Tyrosine phosphorylation regulates ERβ ubiquitination, protein turnover, and inhibition of breast cancer

Bin Yuan, Long Cheng, Kshama Gupta, Huai Chin Chiang, Harshita B. Gupta, Gangadhara R. Sareddy, Degeng Wang, Kate Lathrop, Richard Elledge, Pei Wang, Stanton McHardy, Ratna Vadlamudi, Tyler J. Curiel, Yanfen Hu, Qinong Ye, Rong Li

Research output: Contribution to journalArticlepeer-review

17 Scopus citations


Unlike estrogen receptor α (ERα) that predominantly promotes hormone-dependent breast tumor growth, ERβ exhibits antitumor effects in a variety of cancer types. We recently identified a phosphotyrosine residue in ERβ, but not ERα, that dictates ERβ transcriptional activity and antitumor function. We show here that this ER isotype-specific phosphotyrosine switch is important for regulating ERβ activity in cell proliferation, migration, and invasion. At the mechanistic level, phosphorylated ERβ, which recruits transcriptional coactivator p300, is in turn targeted by p300 for ubiquitination and proteasome-dependent protein turnover. Furthermore, ERβ-specific agonists such as S-equol enhance ERβ phosphorylation, suggesting a crosstalk between ligand- and posttranslational modification-dependent ERβ activation. Inhibition of xenograft tumor growth by S-equol is associated with reduced tumor Ki-67 expression and elevated ERβ tyrosine phosphorylation. Taken together, our data support the notion that phosphotyrosine-dependent ERβ signaling is an attractive target for anticancer treatment.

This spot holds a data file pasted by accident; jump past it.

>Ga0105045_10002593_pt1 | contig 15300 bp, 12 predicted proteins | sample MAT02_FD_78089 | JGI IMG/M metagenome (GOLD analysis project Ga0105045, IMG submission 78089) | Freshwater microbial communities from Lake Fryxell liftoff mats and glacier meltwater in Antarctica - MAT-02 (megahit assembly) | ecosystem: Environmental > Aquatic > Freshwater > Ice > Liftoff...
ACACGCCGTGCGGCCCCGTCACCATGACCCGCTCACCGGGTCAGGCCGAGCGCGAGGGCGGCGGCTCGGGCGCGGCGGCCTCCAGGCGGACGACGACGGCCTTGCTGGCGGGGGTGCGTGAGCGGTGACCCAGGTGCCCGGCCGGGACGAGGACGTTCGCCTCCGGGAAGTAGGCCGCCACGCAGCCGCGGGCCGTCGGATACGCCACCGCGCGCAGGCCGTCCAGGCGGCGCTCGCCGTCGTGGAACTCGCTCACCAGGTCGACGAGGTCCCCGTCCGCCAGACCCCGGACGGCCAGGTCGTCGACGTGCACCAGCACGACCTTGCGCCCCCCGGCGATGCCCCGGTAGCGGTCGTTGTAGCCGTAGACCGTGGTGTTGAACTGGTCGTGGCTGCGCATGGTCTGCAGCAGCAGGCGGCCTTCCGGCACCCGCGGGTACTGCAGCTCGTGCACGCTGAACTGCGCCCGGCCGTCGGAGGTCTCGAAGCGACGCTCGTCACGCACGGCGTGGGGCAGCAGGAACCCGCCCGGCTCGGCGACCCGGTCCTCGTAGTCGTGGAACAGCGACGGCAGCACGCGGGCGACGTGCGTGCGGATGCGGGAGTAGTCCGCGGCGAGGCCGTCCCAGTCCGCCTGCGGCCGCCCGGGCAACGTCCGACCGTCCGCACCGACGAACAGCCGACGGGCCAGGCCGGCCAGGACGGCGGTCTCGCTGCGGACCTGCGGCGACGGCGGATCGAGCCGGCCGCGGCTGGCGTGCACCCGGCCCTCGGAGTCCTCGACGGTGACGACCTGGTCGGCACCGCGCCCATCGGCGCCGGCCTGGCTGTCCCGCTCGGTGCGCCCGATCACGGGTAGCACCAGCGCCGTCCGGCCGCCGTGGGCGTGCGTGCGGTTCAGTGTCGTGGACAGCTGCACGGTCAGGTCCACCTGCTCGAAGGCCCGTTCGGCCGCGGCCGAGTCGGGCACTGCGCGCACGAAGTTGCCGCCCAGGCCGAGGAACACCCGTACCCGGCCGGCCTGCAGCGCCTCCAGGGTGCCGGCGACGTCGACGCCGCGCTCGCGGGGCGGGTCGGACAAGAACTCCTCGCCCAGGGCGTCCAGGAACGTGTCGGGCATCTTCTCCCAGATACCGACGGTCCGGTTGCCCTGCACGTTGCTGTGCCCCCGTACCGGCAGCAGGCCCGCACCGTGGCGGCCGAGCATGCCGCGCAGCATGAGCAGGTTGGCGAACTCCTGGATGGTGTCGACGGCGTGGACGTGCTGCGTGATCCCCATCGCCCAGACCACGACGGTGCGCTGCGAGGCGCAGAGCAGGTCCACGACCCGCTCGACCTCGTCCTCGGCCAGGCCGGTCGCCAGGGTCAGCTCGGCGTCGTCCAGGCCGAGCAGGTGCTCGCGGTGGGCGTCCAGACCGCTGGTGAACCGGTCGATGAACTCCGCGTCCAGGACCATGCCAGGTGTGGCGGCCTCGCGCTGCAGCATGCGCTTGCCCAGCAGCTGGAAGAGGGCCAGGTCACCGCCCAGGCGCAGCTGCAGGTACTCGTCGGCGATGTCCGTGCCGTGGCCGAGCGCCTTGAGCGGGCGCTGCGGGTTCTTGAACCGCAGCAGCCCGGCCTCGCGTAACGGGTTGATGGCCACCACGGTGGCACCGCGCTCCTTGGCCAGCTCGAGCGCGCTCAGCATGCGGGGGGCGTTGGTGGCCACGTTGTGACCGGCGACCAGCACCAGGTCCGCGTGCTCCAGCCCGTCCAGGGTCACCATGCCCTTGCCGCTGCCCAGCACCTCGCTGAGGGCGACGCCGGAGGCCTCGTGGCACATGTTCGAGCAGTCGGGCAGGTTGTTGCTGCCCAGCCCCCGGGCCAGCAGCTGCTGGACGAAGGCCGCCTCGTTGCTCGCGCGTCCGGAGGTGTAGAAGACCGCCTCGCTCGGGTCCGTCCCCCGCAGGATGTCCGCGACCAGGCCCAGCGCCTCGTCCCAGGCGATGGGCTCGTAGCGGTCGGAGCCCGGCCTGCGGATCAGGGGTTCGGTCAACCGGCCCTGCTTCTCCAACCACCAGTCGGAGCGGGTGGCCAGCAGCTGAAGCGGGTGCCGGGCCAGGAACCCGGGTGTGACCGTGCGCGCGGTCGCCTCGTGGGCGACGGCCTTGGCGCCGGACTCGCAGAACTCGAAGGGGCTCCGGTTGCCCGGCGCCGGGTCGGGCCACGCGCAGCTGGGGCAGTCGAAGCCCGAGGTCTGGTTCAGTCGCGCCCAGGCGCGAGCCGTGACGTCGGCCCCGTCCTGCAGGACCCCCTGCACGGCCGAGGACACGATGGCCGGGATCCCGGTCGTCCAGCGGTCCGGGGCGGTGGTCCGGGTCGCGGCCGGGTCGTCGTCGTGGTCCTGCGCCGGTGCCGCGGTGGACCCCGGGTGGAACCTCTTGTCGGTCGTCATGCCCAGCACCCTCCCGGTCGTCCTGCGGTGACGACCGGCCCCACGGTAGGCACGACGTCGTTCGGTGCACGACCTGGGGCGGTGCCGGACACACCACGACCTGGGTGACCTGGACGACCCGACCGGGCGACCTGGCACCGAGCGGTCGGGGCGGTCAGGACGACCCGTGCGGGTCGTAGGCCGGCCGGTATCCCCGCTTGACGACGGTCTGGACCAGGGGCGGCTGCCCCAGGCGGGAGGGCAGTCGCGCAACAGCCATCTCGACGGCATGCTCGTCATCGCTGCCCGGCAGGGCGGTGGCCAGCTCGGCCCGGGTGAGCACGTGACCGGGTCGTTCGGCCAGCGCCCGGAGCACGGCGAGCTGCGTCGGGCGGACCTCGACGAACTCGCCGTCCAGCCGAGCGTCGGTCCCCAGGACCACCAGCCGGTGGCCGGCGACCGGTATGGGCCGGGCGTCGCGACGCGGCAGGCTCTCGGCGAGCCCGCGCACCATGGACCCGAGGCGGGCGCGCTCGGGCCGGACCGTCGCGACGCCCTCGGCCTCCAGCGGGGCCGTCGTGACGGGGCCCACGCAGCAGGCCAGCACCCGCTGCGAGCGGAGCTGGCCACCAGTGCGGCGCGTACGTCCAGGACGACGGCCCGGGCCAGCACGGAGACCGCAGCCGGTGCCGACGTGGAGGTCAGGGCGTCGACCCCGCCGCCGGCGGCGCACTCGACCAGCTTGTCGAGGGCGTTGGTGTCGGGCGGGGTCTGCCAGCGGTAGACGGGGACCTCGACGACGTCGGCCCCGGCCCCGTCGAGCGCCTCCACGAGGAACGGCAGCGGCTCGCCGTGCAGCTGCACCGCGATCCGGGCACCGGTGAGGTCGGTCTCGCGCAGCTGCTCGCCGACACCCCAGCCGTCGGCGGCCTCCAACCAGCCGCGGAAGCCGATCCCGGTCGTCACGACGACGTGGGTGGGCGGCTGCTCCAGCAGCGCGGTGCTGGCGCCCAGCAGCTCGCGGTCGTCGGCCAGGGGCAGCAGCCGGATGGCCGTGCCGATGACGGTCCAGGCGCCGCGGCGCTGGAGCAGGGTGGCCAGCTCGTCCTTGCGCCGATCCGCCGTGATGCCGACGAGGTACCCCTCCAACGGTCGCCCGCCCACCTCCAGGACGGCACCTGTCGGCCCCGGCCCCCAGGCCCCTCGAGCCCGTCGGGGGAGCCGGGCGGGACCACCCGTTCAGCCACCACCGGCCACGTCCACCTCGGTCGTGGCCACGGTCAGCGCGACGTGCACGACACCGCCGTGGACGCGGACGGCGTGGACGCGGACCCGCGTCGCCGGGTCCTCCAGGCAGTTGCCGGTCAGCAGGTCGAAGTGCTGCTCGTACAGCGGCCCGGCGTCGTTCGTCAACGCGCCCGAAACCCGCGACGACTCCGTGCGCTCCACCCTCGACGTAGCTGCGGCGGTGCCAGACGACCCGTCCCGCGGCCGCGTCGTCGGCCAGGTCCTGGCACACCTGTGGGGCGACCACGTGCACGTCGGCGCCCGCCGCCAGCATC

Original languageEnglish (US)
Pages (from-to)42585-42597
Number of pages13
Issue number27
StatePublished - Jul 5 2016


  • ERβ
  • antitumor activity
  • protein turnover
  • tyrosine phosphorylation
  • ubiquitination

ASJC Scopus subject areas

  • Oncology


Dive into the research topics of 'Tyrosine phosphorylation regulates ERβ ubiquitination, protein turnover, and inhibition of breast cancer'. Together they form a unique fingerprint.

Cite this